State Coincident Indexes in November 2022
The Federal Reserve Bank of Philadelphia’s state coincident indexes in November, showed softness, but on balance no more so, and arguably less, than in October. The indexes in 14 states dropped from October (little more than half the number that had one-month declines in the initial October results), all less than .5 percent. At the three-month horizon 12 states saw their index decline from August to November, but only 4 small-population ones (Vermont, Montana, Maine, and Rhode Island) clocked drops of more than .5 percent. However, large gains were also rare over these three months; a fairly moderate number (10) had gains of more than 1 percent (this group did include New York and Florida), with Hawaii’s 2.62 percent far and away the best. Over the past 12 months, 13 states (including California, New York, and Florida) had increase of at least 5 percent, but this count is also down from the first October results. 4 states (Arizona, Montana, Mississippi, and Oklahoma) had increases under 2 percent.
in November the independently estimated national figures of growth over the last 3 (.78 percent) and 12 (4.29 percent) months do not appear terribly out of line with the state figures.
All states have set new peaks in this series in this expansion. Connecticut had been the last holdout, but the revised dataset shows that the Nutmeg state exceeded the old mark in July.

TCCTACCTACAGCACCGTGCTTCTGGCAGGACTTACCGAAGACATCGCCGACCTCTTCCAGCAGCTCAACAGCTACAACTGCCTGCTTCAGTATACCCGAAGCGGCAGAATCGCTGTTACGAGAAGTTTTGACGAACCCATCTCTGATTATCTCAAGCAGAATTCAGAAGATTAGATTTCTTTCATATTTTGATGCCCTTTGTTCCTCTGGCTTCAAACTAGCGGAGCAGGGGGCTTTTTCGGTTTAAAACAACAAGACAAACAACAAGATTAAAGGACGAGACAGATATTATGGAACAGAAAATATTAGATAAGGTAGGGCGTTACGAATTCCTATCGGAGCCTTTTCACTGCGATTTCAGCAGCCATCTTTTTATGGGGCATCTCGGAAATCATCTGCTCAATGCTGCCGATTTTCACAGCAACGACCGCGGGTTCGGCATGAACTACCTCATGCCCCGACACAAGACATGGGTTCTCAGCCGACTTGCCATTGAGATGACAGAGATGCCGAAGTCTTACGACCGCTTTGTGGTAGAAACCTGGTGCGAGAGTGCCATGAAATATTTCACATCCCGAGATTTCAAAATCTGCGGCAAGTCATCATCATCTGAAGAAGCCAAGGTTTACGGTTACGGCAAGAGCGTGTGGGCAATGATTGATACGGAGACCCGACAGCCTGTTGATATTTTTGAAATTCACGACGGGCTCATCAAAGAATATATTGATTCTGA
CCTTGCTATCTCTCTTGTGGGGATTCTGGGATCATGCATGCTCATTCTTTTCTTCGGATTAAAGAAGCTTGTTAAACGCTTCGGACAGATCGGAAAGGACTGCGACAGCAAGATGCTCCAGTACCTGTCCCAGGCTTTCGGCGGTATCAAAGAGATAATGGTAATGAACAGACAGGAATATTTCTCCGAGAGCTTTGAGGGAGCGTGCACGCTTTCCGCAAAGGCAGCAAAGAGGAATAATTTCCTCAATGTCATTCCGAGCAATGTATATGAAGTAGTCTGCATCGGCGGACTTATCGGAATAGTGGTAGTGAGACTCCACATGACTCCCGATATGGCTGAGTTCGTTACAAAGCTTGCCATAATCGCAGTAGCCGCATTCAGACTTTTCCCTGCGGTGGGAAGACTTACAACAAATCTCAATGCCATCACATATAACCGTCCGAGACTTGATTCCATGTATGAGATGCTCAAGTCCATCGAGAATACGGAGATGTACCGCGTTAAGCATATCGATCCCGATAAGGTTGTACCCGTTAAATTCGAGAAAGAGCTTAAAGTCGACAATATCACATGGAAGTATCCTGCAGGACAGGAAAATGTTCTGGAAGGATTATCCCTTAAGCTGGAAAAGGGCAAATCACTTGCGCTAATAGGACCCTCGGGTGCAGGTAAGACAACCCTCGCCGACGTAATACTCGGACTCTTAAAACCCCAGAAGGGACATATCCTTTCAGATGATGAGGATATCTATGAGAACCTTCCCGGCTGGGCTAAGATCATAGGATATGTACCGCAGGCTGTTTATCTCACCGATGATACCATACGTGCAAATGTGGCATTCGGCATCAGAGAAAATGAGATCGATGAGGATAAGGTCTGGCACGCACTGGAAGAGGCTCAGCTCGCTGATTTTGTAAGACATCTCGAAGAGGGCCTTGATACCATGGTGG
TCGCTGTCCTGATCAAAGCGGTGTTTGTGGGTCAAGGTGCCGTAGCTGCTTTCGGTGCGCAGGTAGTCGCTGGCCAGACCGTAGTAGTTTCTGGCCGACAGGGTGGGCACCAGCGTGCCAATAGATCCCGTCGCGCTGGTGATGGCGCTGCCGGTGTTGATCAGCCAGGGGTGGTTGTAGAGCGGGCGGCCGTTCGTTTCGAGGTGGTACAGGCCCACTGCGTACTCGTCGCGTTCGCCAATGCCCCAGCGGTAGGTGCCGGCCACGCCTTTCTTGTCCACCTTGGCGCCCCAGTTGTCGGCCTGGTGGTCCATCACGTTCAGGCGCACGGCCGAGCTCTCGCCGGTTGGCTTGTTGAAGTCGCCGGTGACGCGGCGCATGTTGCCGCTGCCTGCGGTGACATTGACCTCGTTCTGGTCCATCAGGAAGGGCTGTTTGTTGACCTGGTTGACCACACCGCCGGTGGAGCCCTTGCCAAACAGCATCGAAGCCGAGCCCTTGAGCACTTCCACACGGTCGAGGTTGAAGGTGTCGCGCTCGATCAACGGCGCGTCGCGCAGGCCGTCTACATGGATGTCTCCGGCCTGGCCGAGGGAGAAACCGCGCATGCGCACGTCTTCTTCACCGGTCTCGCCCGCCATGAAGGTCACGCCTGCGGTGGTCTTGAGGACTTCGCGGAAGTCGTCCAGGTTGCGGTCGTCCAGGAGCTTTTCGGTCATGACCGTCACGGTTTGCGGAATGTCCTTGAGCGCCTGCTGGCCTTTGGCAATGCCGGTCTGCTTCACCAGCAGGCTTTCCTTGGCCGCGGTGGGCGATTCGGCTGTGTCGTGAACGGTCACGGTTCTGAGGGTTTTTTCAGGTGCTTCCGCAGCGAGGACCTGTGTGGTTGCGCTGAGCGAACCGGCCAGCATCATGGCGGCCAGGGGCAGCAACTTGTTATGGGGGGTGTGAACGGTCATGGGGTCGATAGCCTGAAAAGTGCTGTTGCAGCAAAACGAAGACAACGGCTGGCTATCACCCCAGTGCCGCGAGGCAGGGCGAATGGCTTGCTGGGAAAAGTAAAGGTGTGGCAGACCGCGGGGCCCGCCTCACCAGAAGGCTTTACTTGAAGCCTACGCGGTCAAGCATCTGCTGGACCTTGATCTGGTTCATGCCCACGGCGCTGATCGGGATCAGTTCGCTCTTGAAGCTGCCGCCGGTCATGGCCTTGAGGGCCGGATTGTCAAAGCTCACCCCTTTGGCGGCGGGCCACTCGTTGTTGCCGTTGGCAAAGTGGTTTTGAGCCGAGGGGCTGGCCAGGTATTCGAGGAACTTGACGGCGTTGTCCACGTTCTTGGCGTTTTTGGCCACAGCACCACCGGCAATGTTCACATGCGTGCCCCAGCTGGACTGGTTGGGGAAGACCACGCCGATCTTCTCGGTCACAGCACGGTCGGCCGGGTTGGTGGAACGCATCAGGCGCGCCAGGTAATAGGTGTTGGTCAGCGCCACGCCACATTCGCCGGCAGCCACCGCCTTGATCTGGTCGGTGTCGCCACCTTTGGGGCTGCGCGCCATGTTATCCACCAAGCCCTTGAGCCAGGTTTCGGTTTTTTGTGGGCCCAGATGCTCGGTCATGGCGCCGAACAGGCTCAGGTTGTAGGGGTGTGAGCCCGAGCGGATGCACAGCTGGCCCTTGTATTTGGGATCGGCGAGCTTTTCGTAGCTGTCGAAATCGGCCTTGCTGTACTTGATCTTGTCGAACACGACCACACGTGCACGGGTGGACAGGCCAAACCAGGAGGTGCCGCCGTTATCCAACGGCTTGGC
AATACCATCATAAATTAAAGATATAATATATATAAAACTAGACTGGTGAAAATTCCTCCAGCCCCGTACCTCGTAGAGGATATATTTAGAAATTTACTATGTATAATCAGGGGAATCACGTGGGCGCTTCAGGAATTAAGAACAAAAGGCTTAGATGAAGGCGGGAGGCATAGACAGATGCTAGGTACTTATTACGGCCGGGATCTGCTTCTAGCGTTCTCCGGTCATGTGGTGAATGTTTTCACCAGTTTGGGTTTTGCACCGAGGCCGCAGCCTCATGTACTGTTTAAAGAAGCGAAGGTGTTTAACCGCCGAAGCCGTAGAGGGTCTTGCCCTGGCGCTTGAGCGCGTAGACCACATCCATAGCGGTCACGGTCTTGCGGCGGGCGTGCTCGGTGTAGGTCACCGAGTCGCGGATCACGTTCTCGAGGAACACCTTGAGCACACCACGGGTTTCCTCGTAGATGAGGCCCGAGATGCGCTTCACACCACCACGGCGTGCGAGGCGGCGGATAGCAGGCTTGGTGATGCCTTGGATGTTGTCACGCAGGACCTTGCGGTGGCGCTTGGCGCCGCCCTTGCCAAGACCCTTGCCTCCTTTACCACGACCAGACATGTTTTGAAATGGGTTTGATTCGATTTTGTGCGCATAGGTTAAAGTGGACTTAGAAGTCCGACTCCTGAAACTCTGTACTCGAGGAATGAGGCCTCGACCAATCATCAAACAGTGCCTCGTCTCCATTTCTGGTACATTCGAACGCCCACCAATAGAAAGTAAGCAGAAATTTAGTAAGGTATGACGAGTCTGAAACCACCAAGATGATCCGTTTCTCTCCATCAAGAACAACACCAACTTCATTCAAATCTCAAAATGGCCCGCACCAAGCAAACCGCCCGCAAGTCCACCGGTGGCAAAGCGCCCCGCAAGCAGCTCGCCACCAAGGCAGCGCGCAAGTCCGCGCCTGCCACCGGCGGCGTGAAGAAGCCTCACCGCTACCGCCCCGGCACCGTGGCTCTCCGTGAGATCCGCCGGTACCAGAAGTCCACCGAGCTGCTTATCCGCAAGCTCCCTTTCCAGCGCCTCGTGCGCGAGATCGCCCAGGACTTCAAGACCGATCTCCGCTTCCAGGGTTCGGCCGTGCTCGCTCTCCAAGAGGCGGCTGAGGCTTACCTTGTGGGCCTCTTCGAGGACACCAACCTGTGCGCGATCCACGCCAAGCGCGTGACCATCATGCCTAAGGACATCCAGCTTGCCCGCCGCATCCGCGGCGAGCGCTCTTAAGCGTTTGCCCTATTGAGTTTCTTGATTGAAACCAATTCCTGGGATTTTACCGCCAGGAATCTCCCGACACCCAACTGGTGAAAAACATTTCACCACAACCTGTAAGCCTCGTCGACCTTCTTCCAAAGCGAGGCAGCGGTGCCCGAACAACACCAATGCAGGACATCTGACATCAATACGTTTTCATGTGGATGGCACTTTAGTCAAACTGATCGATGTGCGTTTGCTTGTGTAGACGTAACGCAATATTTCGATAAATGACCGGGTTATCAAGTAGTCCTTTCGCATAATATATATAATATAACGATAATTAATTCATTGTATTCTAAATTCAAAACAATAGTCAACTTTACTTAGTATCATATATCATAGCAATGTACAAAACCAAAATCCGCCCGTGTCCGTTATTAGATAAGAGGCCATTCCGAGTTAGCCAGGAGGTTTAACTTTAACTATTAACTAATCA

Charles SteindelAuthorMore in Author Profile »
Charles Steindel has been editor of Business Economics, the journal of the National Association for Business Economics, since 2016. From 2014 to 2021 he was Resident Scholar at the Anisfield School of Business, Ramapo College of New Jersey. From 2010 to 2014 he was the first Chief Economist of the New Jersey Department of the Treasury, with responsibilities for economic and revenue projections and analysis of state economic policy. He came to the Treasury after a long career at the Federal Reserve Bank of New York, where he played a major role in forecasting and policy advice and rose to the rank of Senior Vice-President. He has served in leadership positions in a number of professional organizations. In 2011 he received the William F. Butler Award from the New York Association for Business Economics, is a fellow of NABE and of the Money Marketeers of New York University, and has received several awards for articles published in Business Economics. In 2017 he delivered Ramapo College's Sebastian J. Raciti Memorial Lecture. He is a member of the panel for the Federal Reserve Bank of Philadelphia's Survey of Professional Forecasters and of the Committee on Research in Income and Wealth. He has published papers in a range of areas, and is the author of Economic Indicators for Professionals: Putting the Statistics into Perspective. He received his bachelor's degree from Emory University, his Ph.D. from the Massachusetts Institute of Technology, and is a National Association for Business Economics Certified Business EconomistTM.